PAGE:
(adsbygoogle = window.adsbygoogle || []).push({}); 1. The problem statement, all variables and given/known data

Prove: If x is an isolated point of a set S, then x is an element of bd S.

I believe this could be reworded as, if x is an isolated point of S, then x is also a boundary point of S.

2. Relevant equations

None

3. The attempt at a solution

My book says that an isolated point of S is a point that is NOT an accumulation point AND is itself a member of the set S. So x is an isolated point of S if x [itex]\in[/itex] S AND x [itex]\notin[/itex] S', where S' is the set of all accumulation points of S.

But I also know (or think) that a boundary point does not necessarily have to be in the set itself. I know what I've said so far might be confusing, so let me give you an example:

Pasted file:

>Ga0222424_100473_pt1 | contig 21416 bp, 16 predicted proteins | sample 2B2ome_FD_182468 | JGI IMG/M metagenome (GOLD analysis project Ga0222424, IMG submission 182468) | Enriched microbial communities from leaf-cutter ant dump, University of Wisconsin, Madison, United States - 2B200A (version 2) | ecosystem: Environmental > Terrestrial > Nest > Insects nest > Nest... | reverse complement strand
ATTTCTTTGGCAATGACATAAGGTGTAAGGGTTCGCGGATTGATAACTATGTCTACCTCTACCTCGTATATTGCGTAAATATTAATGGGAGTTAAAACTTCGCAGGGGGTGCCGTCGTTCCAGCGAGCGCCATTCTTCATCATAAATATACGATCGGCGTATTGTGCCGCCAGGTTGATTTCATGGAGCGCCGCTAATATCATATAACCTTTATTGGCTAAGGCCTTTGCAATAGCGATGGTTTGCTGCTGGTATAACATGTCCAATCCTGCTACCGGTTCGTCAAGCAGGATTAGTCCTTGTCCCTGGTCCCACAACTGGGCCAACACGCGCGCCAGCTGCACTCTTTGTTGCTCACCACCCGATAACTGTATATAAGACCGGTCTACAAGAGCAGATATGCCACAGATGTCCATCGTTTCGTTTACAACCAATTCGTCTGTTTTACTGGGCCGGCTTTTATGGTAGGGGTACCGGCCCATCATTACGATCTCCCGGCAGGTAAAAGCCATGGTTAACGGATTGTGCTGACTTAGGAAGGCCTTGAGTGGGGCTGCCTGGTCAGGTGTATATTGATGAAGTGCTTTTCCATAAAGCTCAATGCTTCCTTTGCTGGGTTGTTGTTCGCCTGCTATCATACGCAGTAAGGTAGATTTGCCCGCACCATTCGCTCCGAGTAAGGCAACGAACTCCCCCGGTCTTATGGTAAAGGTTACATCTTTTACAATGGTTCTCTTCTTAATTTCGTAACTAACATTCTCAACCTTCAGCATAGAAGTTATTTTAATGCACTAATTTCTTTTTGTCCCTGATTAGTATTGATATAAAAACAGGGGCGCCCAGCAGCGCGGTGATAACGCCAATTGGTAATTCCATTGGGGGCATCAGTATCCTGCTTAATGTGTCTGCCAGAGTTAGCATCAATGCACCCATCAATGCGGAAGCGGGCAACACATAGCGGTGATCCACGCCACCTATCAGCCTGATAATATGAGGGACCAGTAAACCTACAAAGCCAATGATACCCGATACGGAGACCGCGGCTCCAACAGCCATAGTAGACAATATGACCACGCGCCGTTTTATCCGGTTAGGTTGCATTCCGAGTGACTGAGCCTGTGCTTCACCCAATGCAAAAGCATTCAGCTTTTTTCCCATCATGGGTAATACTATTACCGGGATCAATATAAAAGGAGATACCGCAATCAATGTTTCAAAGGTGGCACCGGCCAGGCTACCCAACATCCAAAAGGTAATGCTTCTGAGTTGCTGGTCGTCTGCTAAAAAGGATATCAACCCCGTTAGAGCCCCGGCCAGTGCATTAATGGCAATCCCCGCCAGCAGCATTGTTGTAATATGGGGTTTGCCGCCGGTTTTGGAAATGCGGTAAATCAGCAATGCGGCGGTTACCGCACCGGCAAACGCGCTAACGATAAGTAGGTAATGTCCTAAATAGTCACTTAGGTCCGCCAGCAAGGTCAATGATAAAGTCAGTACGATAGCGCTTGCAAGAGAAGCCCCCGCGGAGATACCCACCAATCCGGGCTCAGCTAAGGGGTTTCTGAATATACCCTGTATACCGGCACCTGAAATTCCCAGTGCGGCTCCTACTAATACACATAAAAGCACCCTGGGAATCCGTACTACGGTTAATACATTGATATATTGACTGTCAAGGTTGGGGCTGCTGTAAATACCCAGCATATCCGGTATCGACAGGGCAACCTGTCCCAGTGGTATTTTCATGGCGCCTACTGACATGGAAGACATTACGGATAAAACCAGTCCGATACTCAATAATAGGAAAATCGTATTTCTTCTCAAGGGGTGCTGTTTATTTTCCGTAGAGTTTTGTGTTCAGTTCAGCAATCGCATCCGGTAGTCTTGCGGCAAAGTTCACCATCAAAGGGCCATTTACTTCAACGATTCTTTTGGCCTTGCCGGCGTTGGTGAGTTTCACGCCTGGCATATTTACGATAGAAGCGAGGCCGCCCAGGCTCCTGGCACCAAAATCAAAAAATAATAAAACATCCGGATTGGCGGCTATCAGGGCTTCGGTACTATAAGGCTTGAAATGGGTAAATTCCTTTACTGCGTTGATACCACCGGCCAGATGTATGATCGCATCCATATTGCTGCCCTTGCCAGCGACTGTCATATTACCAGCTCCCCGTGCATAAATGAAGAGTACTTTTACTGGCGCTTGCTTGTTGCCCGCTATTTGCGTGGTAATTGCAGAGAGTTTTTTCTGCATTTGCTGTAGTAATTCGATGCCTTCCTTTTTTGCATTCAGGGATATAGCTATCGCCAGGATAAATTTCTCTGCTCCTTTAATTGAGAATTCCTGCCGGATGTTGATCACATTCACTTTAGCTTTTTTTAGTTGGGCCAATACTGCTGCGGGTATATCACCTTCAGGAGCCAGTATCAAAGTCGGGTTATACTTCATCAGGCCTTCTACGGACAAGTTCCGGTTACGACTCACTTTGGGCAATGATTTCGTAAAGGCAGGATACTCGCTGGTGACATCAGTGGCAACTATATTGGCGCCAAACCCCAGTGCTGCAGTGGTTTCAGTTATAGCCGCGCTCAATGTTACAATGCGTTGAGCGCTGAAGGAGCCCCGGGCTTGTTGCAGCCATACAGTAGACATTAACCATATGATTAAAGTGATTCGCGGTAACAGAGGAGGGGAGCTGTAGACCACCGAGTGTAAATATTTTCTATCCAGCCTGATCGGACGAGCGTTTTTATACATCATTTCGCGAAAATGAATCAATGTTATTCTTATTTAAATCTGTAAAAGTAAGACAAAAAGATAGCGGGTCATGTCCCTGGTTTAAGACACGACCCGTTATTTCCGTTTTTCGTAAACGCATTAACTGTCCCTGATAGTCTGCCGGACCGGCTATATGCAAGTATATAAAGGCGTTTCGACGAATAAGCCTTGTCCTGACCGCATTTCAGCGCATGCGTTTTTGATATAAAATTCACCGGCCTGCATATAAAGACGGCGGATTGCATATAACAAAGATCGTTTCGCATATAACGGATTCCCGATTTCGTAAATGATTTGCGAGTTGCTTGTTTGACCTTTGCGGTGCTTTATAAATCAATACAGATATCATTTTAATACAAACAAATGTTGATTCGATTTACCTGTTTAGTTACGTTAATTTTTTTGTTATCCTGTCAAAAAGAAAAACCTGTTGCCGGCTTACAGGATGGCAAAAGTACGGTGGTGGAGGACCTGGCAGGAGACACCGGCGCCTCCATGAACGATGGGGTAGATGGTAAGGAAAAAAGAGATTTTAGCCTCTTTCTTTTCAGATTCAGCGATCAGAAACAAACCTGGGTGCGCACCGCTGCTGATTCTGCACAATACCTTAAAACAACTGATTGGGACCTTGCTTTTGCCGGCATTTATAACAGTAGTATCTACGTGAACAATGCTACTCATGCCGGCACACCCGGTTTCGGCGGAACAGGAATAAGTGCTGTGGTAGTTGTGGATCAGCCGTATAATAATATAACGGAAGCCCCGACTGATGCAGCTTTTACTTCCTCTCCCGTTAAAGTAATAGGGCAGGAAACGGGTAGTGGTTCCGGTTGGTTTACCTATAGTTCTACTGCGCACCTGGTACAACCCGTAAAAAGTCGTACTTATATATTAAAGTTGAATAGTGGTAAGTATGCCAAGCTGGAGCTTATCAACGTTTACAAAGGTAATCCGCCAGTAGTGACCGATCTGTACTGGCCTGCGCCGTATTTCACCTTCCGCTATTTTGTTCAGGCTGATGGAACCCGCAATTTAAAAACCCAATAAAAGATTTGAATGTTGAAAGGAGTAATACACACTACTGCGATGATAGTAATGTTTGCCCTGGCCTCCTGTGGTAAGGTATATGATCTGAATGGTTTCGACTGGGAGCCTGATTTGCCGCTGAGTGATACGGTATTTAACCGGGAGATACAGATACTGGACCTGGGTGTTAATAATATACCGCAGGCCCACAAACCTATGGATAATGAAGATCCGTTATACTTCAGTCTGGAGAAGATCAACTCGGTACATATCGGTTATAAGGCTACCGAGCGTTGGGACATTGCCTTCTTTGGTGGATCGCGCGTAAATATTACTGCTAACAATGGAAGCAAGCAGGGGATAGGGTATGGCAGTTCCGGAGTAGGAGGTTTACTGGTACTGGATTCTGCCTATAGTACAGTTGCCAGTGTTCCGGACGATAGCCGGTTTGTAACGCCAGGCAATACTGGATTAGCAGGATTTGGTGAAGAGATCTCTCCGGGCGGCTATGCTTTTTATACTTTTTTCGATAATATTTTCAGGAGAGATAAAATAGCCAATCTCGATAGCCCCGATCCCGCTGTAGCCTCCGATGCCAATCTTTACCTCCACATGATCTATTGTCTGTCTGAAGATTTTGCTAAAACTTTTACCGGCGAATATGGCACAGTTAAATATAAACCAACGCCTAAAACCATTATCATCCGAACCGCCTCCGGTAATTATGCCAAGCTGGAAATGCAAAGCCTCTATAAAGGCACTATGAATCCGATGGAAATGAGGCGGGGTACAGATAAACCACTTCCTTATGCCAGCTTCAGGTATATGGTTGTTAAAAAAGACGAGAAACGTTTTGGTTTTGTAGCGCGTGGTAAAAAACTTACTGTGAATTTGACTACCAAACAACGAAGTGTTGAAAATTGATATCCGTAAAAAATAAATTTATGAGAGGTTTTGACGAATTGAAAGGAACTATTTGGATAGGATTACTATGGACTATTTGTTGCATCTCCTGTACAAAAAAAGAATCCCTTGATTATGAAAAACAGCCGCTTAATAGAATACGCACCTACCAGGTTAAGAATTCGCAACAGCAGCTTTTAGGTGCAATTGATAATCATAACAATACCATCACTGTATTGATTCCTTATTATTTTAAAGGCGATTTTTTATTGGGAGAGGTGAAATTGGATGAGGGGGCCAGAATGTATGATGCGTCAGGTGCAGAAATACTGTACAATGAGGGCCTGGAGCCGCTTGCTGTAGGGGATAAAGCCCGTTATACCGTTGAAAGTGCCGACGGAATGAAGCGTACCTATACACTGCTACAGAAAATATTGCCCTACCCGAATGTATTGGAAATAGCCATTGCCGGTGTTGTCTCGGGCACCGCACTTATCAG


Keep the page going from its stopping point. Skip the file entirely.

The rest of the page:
Let S = (1, 2), we have bd S = {1, 2}. Does this mean that the open set (1, 2) does not have any isolated points, 1 and 2 are NOT isolated points (due to the fact that they are NOT in S)?

An accumulation point of S is a point x where every deleted neighborhood N of that point x, that is, N\{x}, contains an element from S. That means that all interior points are accumulation points, and that also means all boundary points are accumulation points, since all boundary points' deleted neighborhoods will always contain an element in S. How can all boundary points of a set be accumulation points AND be isolation points, when a requirement of an isolation point is in fact NOT being an accumulation point?

I'm certain that this "conjecture" is in fact true for all nonempty subsets S of R, but from my understanding of each of these definitions, it cannot be true.

If someone could perhaps guide me in the right direction in a proof or show me where my definitions are wrong, I would really appreciate it. Thank you all so much in advance.

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# Isolated points are equal to boundary points

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